WASHINGTON — The new U.S. law barring the Air Force from using Russian-made rocket engines starting in 2019 could force the Defense Department’s primary launch services provider to battle for future military business with its least competitive product.
Although Congress provided money for the Air Force to start work on a new U.S.-built main engine this year, service officials are doubtful that it will be ready by 2019. Even if it is, which industry officials argue is possible, the engine would still have to be certified by the Air Force to carry national security payloads, a process that one executive said could take more than two years.
That scenario would leave United Launch Alliance, which since its 2006 formation has had a monopoly in the national security market, in a weak competitive position relative to its rising nemesis, SpaceX. The Hawthorne, California-based company is on the verge of earning certification for its low-cost Falcon 9 rocket and also hopes to demonstrate a heavy-lift launcher this year.
The problem for ULA, a Boeing-Lockheed Martin joint venture, is that its lowest-cost rocket, the Atlas 5, is powered by the Russian-built RD-180 engine that is the primary target of the congressionally imposed ban. ULA’s other main rocket, the Delta 4, is powered by an American-made engine and is technically capable of launching all of the satellites on the Defense Department manifest. But in addition to being far more expensive than the Atlas 5, the Delta 4 is often viewed as an inferior rocket.
“There may not be much of a competition if [the Atlas 5] is not available to be a part of it,” Air Force Secretary Deborah Lee James told reporters Feb. 25 after testifying before Congress. “The question is, would [Delta 4] be cost effective? If it’s not, then I fear that we would inadvertently be trading one monopoly … for a new monopoly — and I don’t think anybody wants that to happen.”
The issue is a provision in the National Defense Authorization Act for 2015 mandating that the Air Force stop using Russian-made rocket engines by 2019. The language is rooted in escalating tensions between the United States and Russia over the crisis in Ukraine.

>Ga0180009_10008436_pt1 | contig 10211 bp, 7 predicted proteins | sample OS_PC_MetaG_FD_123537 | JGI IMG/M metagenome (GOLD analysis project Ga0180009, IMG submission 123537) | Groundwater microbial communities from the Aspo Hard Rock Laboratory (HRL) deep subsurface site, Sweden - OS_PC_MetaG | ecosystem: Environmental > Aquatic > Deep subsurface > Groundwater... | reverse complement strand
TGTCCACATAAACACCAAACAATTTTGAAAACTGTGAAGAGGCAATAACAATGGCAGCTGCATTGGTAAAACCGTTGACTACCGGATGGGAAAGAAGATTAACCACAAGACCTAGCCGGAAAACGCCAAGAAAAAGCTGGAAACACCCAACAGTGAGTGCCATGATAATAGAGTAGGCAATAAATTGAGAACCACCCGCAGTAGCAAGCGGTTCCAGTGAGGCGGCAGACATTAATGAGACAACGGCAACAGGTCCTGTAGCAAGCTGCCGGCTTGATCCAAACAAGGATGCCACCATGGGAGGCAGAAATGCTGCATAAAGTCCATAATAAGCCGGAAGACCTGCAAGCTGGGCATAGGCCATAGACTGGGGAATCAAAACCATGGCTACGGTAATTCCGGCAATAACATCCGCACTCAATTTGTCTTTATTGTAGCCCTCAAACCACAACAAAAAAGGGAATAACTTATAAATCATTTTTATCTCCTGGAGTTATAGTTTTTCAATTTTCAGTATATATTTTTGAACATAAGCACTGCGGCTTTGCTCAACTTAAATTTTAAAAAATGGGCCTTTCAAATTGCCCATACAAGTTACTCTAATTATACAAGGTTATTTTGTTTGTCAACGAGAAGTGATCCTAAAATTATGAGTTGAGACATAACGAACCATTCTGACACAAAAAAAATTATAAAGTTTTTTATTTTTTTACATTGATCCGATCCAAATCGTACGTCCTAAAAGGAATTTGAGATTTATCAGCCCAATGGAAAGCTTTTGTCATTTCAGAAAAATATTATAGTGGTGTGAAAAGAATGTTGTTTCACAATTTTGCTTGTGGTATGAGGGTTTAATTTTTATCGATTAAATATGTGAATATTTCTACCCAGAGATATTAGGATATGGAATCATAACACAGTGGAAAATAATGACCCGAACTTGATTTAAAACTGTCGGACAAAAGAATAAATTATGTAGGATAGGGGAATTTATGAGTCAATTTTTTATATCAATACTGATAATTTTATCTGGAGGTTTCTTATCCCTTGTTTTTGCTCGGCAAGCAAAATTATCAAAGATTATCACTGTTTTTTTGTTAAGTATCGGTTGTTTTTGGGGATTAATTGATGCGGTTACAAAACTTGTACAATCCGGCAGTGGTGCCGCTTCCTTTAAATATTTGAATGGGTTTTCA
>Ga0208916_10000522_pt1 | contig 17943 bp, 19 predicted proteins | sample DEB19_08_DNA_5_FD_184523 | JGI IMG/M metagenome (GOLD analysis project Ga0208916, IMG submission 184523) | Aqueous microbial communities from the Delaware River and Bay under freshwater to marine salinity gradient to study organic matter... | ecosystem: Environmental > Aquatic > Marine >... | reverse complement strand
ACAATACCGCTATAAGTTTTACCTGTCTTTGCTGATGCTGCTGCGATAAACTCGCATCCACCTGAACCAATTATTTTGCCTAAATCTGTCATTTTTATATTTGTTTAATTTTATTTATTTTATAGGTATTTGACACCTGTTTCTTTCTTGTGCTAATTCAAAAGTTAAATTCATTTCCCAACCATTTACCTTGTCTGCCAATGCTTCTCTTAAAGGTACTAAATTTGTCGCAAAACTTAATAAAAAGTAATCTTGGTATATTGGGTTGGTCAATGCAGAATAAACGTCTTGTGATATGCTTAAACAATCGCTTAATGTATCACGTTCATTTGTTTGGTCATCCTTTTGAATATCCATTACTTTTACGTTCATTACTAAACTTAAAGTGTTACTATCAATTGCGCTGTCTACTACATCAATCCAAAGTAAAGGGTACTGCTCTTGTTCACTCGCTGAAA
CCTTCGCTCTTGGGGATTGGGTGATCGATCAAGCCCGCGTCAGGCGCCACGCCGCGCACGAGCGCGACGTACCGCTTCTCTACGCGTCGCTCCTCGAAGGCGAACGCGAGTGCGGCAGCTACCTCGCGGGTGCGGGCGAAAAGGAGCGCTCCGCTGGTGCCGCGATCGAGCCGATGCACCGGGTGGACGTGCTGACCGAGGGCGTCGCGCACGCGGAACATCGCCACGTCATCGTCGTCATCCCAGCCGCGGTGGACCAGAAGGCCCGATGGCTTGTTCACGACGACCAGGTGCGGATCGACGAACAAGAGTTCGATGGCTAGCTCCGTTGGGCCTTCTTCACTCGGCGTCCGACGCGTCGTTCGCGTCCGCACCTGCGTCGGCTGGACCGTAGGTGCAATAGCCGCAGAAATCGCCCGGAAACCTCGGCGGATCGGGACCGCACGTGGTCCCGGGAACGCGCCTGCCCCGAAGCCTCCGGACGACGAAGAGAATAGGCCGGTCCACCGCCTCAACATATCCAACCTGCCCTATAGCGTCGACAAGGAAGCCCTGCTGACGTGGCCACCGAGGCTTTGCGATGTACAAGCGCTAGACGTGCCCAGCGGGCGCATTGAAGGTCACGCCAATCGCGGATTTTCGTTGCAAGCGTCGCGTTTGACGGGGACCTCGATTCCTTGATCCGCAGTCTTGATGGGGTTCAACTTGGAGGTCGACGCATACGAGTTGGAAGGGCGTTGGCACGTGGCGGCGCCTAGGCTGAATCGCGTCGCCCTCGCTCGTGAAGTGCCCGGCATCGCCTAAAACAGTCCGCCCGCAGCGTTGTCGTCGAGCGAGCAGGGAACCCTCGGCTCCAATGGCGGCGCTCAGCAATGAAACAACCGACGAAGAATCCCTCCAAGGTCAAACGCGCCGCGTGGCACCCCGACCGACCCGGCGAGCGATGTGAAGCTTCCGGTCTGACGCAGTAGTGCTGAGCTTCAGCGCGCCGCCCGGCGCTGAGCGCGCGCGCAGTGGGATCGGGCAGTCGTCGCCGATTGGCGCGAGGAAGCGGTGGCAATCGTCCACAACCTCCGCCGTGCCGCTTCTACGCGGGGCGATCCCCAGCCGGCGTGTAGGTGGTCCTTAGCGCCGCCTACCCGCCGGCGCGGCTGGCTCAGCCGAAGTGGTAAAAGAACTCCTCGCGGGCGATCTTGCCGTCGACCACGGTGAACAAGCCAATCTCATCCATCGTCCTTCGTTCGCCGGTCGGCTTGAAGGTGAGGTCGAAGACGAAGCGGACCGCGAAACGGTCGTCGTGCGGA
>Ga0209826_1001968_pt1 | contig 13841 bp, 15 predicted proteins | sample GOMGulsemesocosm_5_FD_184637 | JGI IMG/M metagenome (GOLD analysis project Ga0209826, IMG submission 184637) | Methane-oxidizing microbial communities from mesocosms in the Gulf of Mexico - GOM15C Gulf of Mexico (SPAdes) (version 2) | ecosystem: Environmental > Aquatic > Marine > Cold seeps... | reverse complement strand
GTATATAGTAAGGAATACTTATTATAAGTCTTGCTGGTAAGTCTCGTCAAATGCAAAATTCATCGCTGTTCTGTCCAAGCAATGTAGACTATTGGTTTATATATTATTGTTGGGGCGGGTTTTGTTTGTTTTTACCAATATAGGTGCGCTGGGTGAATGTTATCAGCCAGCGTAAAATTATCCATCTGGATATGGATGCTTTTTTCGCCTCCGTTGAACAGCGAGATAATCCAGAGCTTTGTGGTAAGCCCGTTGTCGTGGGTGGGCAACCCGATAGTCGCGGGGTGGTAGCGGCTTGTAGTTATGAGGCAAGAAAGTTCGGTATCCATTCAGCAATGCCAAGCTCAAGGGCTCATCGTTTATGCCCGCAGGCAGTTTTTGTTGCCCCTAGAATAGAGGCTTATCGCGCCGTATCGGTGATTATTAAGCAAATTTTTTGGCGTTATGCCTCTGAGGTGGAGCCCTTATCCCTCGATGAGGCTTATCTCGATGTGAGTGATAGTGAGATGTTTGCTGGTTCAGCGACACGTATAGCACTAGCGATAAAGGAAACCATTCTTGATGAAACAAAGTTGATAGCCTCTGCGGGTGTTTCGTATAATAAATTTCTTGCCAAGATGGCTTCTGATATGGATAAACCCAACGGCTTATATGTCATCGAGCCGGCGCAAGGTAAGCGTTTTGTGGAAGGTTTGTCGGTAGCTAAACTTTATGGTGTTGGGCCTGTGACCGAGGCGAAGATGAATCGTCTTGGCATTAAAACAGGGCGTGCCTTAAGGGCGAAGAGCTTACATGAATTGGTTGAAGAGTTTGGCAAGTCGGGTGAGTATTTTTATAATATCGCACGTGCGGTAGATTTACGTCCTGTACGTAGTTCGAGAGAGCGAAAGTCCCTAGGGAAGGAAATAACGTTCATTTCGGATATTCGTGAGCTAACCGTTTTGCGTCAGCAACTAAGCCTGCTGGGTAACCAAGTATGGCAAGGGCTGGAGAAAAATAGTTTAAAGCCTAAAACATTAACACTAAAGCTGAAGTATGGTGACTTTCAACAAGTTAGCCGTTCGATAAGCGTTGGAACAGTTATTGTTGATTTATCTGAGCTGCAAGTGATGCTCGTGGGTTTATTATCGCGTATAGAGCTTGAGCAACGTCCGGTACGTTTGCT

Concern about the law’s implications were at the forefront of the hearing of the Senate Appropriations defense subcommittee, during which James said the presumed 2019 delivery date for a new engine was probably not feasible.
“You’re looking at six years, maybe seven years to develop an engine and another year or two beyond that to integrate,” James said in response to questioning from Sen. Richard Shelby (R-Ala.). “This truly is rocket science. These are hard technical problems and so to have that 2019 date there is pretty aggressive and I’m not sure we can make it. I turn to my technical experts. That’s what they tell us.”
James’ comments echoed similar assessments by Air Force Gen. John Hyten, commander of Air Force Space Command, who has alternately called the timetable “challenging” and “aggressive.”
Congress provided $220 million to begin work on a new main engine this year, and the Air Force has budgeted more than $500 million for the effort over six years. However, experts have said developing a new main rocket engine will cost at least $1 billion.